Lucy says that many people associate archaeology with finding out what the elites did in the past, but excavating the everyday lives of past civilisations might make them more appealing to a wider audience.
Lucy Burgchardt is passionate about archaeology and wants to convey that to as wide a public as possible. She says that many people associate archaeology with finding out what the elites did in the past, but excavating the everyday lives of past civilisations might make them more appealing to a wider audience.
”I enjoy looking at the places where normal people lived,” she says. “These are often overlooked because they are not considered as impressive as areas with wealth and jewels.”
She is also interested in how a community living in an area of archaeological interest can be affected by a major find, for instance, through public outreach education to explain its relevance to their lives.
Lucy has just won a Gates scholarship to do an MPhil in Archaeological Science at Cambridge. Brought up in Colorado, her father taught communications at Colorado State University, and her mother was a technical writer.
She says her liking for the academic lifestyle comes from her father and her interest in archaeology is in part due to her upbringing. She caught the travel bug early – her older sister was a classical singer and got to travel abroad. Initially Lucy also turned to music as a way to travel, but then figured out studying French might be a better ticket to seeing more of the world.
Indeed, as part of her undergraduate studies in archaeology and French she lived in France for a while.
Her interest in travel was also fuelled as a child by visits to relatives around the US. Her aunt, who had been in the Navy, liked to be on the move and had lived in Japan and the Philipinnes. At one point Lucy visited her while she was living near an Indian pueblo in New Mexico. This sparked her curiosity about different places and cultures.
When she arrived at Ripon College in Wisconsin she applied for a archaeology lab assistant job and got it. She was immediately thrown in at the deep end. Eventually Emily Stovel, the professor who was supervising her work, asked her to work on a database of South American artefacts. She ended up going to a conference about this and “things snowballed from there”.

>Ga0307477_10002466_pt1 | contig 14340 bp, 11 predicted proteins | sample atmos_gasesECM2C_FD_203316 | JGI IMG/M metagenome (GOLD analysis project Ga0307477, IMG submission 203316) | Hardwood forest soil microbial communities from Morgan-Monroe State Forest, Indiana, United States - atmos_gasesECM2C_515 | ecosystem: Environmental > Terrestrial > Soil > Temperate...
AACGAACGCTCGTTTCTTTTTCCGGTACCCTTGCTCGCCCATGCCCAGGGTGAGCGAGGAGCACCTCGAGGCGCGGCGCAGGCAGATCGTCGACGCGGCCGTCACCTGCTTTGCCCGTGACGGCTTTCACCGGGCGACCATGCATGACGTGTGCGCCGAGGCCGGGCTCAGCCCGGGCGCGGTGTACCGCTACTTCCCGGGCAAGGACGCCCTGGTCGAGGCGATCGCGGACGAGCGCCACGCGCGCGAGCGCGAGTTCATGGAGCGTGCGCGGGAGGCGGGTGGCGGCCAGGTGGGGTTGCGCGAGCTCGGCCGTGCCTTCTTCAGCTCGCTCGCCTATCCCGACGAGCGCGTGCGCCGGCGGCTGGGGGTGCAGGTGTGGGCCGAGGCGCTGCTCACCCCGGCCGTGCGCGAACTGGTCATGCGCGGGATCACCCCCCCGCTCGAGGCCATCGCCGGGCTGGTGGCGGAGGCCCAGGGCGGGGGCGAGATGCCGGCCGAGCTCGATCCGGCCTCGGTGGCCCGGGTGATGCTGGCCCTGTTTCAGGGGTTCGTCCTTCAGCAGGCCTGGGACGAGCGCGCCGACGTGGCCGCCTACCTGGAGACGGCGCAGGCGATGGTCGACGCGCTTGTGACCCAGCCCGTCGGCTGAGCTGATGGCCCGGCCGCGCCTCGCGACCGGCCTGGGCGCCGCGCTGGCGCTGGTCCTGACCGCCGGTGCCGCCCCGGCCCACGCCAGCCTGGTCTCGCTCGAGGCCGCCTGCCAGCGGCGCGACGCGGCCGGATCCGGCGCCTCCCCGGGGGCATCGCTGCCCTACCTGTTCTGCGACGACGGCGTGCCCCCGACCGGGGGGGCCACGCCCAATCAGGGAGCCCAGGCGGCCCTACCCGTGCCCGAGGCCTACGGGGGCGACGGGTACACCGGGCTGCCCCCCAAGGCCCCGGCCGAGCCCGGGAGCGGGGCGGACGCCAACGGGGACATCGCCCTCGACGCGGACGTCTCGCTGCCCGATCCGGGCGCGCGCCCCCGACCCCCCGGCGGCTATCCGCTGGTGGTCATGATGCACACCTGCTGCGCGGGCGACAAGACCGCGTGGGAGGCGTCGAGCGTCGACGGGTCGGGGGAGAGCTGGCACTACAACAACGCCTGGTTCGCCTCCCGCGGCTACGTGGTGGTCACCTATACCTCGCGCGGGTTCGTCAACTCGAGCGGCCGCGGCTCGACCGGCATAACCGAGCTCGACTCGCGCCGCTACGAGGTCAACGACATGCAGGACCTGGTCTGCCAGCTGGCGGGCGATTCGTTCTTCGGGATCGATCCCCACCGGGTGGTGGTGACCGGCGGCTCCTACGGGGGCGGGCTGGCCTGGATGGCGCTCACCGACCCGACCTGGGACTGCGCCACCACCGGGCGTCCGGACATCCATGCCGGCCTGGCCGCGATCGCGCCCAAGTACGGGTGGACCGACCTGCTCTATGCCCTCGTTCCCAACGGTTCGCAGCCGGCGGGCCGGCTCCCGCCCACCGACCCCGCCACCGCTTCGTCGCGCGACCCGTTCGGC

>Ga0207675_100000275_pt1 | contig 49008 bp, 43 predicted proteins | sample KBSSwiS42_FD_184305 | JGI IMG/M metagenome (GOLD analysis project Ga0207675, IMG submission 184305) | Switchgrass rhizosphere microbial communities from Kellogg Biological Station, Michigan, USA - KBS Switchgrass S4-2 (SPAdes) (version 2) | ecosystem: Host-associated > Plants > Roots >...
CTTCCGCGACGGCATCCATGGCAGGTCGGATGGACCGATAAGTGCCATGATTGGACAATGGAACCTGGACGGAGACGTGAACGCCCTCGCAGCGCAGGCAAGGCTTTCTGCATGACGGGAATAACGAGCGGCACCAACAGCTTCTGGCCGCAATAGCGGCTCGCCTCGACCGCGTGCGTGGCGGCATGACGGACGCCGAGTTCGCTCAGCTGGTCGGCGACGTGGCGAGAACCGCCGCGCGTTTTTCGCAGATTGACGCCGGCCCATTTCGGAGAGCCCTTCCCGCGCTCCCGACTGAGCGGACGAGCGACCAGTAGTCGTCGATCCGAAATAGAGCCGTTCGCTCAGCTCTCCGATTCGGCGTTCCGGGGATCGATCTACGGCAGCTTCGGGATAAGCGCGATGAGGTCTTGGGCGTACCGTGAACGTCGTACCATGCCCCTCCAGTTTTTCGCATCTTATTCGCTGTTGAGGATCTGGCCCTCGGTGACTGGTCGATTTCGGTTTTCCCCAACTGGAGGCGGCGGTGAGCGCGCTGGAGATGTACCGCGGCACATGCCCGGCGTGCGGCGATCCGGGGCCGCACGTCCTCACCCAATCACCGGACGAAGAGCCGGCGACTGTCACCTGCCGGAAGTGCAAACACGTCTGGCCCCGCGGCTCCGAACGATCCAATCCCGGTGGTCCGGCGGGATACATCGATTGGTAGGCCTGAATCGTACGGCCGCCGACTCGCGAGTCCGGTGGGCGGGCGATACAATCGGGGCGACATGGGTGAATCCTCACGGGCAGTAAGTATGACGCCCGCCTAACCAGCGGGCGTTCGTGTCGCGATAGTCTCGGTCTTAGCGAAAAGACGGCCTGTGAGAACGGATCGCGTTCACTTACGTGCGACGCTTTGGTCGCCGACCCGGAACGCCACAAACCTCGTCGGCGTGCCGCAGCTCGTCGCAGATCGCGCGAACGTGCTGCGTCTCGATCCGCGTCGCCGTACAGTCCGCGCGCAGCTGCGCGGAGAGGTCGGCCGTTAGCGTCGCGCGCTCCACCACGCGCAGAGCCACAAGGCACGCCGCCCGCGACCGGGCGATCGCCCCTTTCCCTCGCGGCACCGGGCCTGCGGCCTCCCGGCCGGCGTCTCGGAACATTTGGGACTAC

Professor Stovel suggested she attend an archaeology field school in Peru where she met leading archaeologist Donna Nash, who took her under her wing. She invited Lucy to take part in a project at Moquegua in the Peruvian Andes and provided her with research material for her final-year project. She was excavating in what would have been a middle class area of Peru in 800 AD and found ceramic shards, stone tools and volcanic glass which she subjected to scientific x-ray analysis in the lab. The x-ray analysis tracked the source of the found objects and how they had come to be in that area. That, in turn, fed into the debate about the type of state system used by the ancient Wari civilisation she was studying.
She says she is still interested in doing further research in the Andes, but also wants to explore other developing countries as part of her quest to shift archaeology away from the study of elites and make it more accessible.
Lucy has a range of outside interests. She did some drama at Ripon and was on the contemporary issues committee, organising external speakers. She also did some student counselling. She says she likes being creative and hopes to use her drama experience when she talks publicly about her archaeology work.
She found out about the Gates scholarship programme while she was on a dig in Peru. Her College contacted her and told her she would be a good fit for Gates. She applied and ended up being snowed in for four days at Annapolis during the interview process. Her aunt, who had lived in Annapolis when she was in the US Navy, took her to the interview. “She and my grandmother have always been very supportive and a huge influence,” says Lucy.
She is looking forward to being a member of the Gates community. “It’s a great network of people. It’s a coming together of very active minds and I am sure it will be very envigorating,” she says.